“Right time, right place,” is a mantra California Sen. Fran Pavley (D-Agoura Hills) mentions often when reflecting on her multitude of years in public service, but there is no doubting that a strong conviction and equal passion is what ultimately resulted in a storybook political career.
Years ago, 1982 precisely, Pavley found herself as the first ever Mayor of Agoura Hills. Her passion, especially about the environment and smart urban planning, had guided her to the top of her town.
“Education, participation, government — making a difference was just sort of a natural fit,” she said, reflecting on a political career that is coming to a close this year.
Pavley had been a lively voice in the movement to make Agoura Hills an incorporated city of Los Angeles County — an attempt to stem the tide of “runaway land use decisions” by the Los Angeles County Supervisors.
“Just driving downtown for a hearing would make you want to incorporate and prioritize your own tax dollars,” she said with a laugh.
Pavley taught government and civics to eighth graders and has a masters in environmental planning. She didn’t want to replicate the growth patterns of “the Valley” where she saw a lack of park space and foresight. Only one of five supervisors really had to pay attention to her city, so she sought a way for the locals to make their own decisions.
“I realized by getting involved you could make a difference — a nice surprise.” Pavley was 32 when she became mayor, noting most of the other council members were “ancient” in comparison. “Timing is everything, but I’ve had the ability to craft what I think are important issues without really putting a finger in the air and figuring out what everyone else’s are.”
She continued to rise through the political ranks by winning her assembly district against four other candidates all from the bigger city of Santa Monica — “being outspent 5 to 1.”
“This was in the days of grassroots politics, and when they allowed crossover voters in the primary,” she said, again noting serendipity of circumstance that allowed the other candidates to sort of cancel one another out. “Santa Monica woke up to the fact that there was more than just Santa Monica.”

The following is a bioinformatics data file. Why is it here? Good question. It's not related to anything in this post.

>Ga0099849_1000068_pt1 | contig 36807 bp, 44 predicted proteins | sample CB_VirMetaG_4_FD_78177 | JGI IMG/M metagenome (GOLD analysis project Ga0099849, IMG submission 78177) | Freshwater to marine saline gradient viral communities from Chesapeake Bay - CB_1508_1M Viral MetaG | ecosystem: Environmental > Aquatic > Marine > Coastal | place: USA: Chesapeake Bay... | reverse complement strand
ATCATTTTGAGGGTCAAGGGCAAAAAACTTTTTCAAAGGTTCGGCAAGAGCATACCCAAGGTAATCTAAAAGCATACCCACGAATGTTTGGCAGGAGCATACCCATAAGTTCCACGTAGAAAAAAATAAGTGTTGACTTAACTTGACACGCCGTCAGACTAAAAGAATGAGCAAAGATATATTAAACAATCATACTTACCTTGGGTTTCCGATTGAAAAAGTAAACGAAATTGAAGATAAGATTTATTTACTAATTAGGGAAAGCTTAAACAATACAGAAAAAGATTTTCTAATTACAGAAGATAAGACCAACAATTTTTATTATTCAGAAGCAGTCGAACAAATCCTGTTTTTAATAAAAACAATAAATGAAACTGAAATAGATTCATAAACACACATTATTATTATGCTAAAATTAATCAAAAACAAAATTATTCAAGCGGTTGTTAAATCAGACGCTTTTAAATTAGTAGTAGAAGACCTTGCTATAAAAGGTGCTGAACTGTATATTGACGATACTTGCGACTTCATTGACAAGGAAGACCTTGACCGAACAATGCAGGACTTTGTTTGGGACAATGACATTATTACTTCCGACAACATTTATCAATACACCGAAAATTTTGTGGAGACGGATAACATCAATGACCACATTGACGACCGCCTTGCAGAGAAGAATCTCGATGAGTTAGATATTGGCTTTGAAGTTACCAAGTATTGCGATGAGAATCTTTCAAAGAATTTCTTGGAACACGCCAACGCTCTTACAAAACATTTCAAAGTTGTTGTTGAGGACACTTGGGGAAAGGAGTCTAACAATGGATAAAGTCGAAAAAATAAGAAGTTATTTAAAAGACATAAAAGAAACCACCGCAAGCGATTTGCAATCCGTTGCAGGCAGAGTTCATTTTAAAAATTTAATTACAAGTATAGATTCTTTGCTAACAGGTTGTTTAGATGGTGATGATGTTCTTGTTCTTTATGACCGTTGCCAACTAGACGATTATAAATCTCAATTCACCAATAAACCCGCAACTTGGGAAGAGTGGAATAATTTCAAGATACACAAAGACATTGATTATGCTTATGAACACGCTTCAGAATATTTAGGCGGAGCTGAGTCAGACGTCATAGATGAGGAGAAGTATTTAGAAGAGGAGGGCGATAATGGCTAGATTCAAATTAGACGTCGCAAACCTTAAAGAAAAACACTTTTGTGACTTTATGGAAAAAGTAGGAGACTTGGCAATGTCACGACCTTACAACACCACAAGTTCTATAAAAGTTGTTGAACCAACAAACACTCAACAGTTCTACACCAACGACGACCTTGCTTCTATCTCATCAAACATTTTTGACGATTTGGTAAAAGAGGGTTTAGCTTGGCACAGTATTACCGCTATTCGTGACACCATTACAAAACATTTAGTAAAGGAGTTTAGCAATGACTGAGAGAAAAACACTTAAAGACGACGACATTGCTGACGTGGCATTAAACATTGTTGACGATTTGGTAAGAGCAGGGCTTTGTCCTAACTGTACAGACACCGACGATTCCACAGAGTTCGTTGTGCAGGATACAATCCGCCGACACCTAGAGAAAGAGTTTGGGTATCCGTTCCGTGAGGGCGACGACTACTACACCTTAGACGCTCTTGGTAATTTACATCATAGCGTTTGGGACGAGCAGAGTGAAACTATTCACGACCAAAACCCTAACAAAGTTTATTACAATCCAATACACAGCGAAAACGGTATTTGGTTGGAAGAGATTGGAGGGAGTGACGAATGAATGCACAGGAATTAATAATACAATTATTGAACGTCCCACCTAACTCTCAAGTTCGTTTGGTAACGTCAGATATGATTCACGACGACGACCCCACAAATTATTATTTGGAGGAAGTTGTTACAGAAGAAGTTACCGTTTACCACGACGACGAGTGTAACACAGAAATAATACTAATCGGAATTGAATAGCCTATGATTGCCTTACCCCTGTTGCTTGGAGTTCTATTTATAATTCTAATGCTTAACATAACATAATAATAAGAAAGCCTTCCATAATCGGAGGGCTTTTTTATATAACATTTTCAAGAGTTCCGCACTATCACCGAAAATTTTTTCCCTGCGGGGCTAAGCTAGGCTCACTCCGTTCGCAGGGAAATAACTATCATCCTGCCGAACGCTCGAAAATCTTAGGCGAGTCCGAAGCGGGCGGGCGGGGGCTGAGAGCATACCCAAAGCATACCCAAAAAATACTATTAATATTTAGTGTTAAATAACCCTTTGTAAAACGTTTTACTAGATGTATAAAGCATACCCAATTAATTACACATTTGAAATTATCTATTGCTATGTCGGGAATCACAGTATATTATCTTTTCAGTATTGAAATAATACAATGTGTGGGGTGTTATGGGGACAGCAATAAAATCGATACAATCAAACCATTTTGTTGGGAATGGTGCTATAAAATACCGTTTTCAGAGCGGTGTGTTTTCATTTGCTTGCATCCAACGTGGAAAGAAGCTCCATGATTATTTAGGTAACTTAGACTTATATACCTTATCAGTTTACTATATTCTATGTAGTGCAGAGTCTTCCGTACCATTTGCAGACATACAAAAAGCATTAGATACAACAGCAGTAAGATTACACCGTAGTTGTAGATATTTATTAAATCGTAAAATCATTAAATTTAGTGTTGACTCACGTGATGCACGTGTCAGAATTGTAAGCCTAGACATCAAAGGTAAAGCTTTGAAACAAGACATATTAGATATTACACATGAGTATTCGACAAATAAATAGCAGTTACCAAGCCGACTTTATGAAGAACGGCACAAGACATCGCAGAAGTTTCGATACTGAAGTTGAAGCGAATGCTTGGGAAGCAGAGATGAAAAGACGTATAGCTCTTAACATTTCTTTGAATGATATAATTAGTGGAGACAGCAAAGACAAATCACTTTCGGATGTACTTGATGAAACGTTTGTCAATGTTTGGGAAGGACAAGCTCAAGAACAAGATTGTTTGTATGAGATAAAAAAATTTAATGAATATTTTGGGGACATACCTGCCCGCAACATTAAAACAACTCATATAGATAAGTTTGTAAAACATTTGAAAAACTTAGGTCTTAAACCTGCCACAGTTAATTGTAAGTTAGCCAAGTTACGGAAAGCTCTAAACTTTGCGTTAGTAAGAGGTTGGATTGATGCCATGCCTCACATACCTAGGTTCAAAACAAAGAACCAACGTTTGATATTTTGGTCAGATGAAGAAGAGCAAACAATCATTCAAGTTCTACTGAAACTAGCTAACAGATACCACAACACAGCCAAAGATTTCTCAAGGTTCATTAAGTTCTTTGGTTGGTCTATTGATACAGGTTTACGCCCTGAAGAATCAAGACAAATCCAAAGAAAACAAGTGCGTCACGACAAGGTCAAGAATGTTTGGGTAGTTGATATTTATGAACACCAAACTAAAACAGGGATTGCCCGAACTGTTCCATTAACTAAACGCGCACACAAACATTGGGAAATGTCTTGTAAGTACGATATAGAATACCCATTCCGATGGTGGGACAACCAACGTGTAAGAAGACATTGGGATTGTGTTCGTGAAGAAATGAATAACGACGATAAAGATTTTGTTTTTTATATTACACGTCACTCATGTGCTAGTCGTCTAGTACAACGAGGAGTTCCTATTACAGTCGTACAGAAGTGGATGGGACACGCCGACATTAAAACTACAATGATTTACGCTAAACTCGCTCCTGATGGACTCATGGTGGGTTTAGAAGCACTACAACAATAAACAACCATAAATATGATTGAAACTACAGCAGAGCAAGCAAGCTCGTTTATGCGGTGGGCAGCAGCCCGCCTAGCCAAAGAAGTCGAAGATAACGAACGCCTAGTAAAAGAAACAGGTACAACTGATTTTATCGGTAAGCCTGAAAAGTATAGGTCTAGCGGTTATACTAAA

Pavley would eventually move on to California’s 27th Senate District, where she has presided since, continuing to champion the environment and sustainability, as well as being a major partner and advocate for higher education.
“Education and higher education are critically important,” she said. “Education, out of all issues, is the number one most important in the Senate. You couldn’t tell by the perceived lack of funding, but in a state of competing needs, half of every general fund dollar goes to education.”
Pavley said there is actually a warmness in the state legislature in regards to higher education — many of her colleagues are products of public education, providing “a nice perspective” on the issue in Sacramento. Pavley is fond of the fact that she went through college (CSU Fresno) when there was no student loan debt to speak of.
“In my mind, one of the most sensitive issues right now is the inability of the middle class students to get a college degree,” she said.
How to fix that, however, is a problem that plagues Sacramento and weighs on Pavley’s mind.
“The initiative system in California, for better of worse, has really locked things in,” she said of possible funding sources. “I do know there is a statewide commitment to public education and making it affordable.”
But how? Should there be another voter-approved initiative for a dedicated revenue stream? Should the oil drilling severance tax go to higher education? Pavley seeks to emphasize energy efficiency and sustainability to help free up the state’s bottom line, but she admitted that wasn’t the overall solution. The need to be creative and flexible to fund higher education will remain after she hangs it up this year.
UCLA is and should be a big part of that discussion, Pavley added, because even though she didn’t go to the university, she almost sees herself as an honorary Bruin.
“UCLA is the number one four-year university in the area,” she said. “Whether you went to school there or not you consider that a regional resource.”
Pavley has lent a helping hand to the Sustainable L.A. Grand Challenge, worked on the Emmett Institute on Climate Board for the UCLA School of Law and been a part of the advisory committee for the Luskin School of Public Affairs.
“I remain, on a personal level, very committed to the value of UCLA, not just for Los Angeles, but for the broader region,” she said.
To solve higher education problems, it will take an ongoing commitment — the kind that Pavley likely had to show, regardless of political climate at the time, when she started back in Agoura Hills.
After all, during a recent visit to the UCLA campus last year, Pavley said she couldn’t help but continue her commitment to the environment by performing a little self-tour of the campus. Her goal? To figure out how much artificial turf was being installed during drought conditions.
“It was pretty good,” she said with a sly smile.